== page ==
Israeli voters go to the polls February 10

The date was approved by a consensus of faction leaders in the Knesset Tuesday, Oct. 28 after president Shimon Peres announced that no lawmaker had proved capable of forming a viable government to complete the House’s four-year term up until 2010. The Israeli parliament will dissolve itself next week. The finance minister Ronnie Baro-On has urged the House to approve the 2009 state budget beforehand.
Monday, opposition leader Binyamin Netanyahu became the first party head to lay out a platform for the voter on the economy, education and national security. Iran will not be a nuclear power, he declared, Israel will not return to the pre-1967 boundaries but only to defensible borders; he would hold peace talks from a position of strength and offer the Palestinians an “economic peace” in partnership with Israel.
He declared that the entry of Palestinian refugees to Israeli territory and Jerusalem would be non-negotiable if he were elected.
Most opinion polls show Netanyahu’s Likud and Livni’s Kadima jockeying for top position with defense minister Ehud Barak’s Labor taking a beating. Livni and Barak have begun trying to edge each other off the doves’ platform.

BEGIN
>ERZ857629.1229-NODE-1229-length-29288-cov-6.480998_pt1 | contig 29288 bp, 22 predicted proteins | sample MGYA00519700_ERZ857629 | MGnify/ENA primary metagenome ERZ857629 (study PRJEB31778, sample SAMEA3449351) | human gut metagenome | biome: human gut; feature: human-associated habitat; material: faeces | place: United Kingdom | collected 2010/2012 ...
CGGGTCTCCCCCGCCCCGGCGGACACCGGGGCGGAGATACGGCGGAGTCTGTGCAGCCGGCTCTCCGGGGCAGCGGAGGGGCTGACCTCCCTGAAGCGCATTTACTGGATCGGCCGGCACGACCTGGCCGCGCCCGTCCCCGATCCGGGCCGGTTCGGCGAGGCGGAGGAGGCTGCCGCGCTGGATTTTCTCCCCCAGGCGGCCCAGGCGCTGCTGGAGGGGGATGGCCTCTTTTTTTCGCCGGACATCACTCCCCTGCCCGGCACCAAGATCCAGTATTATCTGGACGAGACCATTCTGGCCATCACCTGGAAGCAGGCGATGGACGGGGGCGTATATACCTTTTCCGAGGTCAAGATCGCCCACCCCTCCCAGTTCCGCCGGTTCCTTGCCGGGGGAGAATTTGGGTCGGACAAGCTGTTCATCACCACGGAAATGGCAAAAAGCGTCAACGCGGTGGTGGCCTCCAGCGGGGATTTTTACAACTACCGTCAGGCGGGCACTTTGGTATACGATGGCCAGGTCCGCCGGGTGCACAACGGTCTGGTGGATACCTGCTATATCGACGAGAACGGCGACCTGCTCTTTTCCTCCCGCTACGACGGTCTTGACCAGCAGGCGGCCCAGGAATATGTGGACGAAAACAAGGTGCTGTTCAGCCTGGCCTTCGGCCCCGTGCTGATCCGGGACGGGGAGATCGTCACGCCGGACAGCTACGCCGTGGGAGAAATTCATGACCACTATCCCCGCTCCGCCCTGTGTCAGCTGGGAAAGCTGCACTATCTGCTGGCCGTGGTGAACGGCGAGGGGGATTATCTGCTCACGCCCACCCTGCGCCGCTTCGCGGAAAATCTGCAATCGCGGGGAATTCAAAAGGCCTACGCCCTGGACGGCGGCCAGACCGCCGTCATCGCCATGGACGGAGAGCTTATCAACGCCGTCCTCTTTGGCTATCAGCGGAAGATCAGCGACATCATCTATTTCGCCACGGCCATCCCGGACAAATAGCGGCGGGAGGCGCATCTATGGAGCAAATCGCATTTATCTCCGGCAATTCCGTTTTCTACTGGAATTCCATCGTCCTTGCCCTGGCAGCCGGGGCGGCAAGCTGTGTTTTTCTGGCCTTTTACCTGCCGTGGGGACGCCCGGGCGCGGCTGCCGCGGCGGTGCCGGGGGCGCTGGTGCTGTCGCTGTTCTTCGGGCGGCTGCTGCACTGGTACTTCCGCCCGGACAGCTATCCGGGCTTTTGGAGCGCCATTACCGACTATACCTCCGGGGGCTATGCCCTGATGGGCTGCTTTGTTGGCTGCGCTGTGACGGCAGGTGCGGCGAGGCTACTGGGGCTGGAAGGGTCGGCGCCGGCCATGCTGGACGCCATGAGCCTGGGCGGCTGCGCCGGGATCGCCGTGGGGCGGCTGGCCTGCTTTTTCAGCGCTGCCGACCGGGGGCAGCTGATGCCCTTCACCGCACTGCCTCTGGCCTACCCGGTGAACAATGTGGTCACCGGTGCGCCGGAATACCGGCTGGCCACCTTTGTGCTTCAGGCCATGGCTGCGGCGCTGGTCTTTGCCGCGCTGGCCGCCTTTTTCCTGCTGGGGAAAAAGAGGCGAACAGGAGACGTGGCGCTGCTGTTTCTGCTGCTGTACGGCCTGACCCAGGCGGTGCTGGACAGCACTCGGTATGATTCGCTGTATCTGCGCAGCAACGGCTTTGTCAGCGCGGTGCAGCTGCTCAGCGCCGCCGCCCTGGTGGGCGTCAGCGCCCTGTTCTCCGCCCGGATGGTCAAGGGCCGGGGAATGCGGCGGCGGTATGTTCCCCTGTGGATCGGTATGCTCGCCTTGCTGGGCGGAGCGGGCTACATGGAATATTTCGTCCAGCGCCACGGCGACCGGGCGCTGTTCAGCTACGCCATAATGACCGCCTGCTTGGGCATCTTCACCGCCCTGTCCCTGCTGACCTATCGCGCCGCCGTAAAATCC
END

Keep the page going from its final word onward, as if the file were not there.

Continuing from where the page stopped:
Ehud Olmert, who was forced to step down over corruption charges, promised urgent business, such as the economy and the higher education crisis, would not be neglected during his interim stint as transitional prime minister. His is the fifth successive administration to fall in mid-term.
Kadima was thrown into disarray by Livni’s failure to line up a coalition government. Some questioned her ability to lead Kadima to victory or even to govern. Not all members accept her drive for an accommodation with the Palestinians based on territorial concessions. There are fears it will hurt the party’s polling prospects by making it vulnerable to a right-wing opposition label that Kadima is a left-wing wimpish party, liable to give away too much and re-divide Jerusalem.

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